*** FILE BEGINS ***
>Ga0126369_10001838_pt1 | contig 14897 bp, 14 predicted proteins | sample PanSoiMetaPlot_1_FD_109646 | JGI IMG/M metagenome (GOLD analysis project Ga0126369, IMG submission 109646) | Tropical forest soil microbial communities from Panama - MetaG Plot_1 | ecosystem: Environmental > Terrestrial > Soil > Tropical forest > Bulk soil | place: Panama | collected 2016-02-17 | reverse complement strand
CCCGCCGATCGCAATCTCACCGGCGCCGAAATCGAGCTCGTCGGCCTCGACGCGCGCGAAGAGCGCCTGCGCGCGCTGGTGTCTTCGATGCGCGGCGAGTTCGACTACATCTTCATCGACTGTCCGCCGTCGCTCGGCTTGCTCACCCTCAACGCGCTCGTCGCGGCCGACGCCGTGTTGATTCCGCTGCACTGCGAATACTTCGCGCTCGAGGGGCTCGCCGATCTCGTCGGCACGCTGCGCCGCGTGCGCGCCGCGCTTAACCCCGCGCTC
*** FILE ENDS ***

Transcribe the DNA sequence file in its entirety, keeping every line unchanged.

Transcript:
>Ga0126369_10001838_pt1 | contig 14897 bp, 14 predicted proteins | sample PanSoiMetaPlot_1_FD_109646 | JGI IMG/M metagenome (GOLD analysis project Ga0126369, IMG submission 109646) | Tropical forest soil microbial communities from Panama - MetaG Plot_1 | ecosystem: Environmental > Terrestrial > Soil > Tropical forest > Bulk soil | place: Panama | collected 2016-02-17 | reverse complement strand
CCCGCCGATCGCAATCTCACCGGCGCCGAAATCGAGCTCGTCGGCCTCGACGCGCGCGAAGAGCGCCTGCGCGCGCTGGTGTCTTCGATGCGCGGCGAGTTCGACTACATCTTCATCGACTGTCCGCCGTCGCTCGGCTTGCTCACCCTCAACGCGCTCGTCGCGGCCGACGCCGTGTTGATTCCGCTGCACTGCGAATACTTCGCGCTCGAGGGGCTCGCCGATCTCGTCGGCACGCTGCGCCGCGTGCGCGCCGCGCTTAACCCCGCGCTC